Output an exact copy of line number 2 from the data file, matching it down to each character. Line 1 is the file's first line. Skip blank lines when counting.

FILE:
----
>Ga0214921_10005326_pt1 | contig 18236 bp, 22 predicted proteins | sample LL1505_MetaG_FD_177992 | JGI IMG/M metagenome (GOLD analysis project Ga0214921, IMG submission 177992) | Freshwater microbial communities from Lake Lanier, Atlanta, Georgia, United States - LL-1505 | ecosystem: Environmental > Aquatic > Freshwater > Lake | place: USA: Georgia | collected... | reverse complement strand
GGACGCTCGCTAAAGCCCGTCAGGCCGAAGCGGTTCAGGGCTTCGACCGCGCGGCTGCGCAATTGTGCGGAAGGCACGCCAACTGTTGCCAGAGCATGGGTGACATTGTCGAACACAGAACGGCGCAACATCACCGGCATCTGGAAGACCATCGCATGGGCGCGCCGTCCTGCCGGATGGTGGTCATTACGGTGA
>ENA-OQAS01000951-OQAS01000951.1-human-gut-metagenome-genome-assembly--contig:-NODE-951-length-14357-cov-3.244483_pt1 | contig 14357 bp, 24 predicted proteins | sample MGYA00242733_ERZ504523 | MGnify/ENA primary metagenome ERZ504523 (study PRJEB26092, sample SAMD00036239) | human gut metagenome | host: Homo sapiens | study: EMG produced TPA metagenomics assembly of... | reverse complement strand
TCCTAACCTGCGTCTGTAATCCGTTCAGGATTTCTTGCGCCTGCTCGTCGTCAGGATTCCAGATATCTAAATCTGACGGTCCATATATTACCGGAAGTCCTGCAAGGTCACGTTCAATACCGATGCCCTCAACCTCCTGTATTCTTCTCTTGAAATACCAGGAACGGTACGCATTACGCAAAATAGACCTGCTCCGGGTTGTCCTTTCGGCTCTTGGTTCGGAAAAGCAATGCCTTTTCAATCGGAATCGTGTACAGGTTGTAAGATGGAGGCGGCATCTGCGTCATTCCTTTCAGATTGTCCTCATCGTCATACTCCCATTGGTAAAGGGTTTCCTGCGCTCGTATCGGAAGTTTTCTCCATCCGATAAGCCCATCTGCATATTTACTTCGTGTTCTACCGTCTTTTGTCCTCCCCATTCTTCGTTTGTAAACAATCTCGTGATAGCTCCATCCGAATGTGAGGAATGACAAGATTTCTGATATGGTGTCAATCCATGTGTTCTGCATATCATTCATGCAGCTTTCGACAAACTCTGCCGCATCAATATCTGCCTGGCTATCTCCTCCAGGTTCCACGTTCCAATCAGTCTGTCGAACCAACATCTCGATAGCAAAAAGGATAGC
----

GGACGCTCGCTAAAGCCCGTCAGGCCGAAGCGGTTCAGGGCTTCGACCGCGCGGCTGCGCAATTGTGCGGAAGGCACGCCAACTGTTGCCAGAGCATGGGTGACATTGTCGAACACAGAACGGCGCAACATCACCGGCATCTGGAAGACCATCGCATGGGCGCGCCGTCCTGCCGGATGGTGGTCATTACGGTGA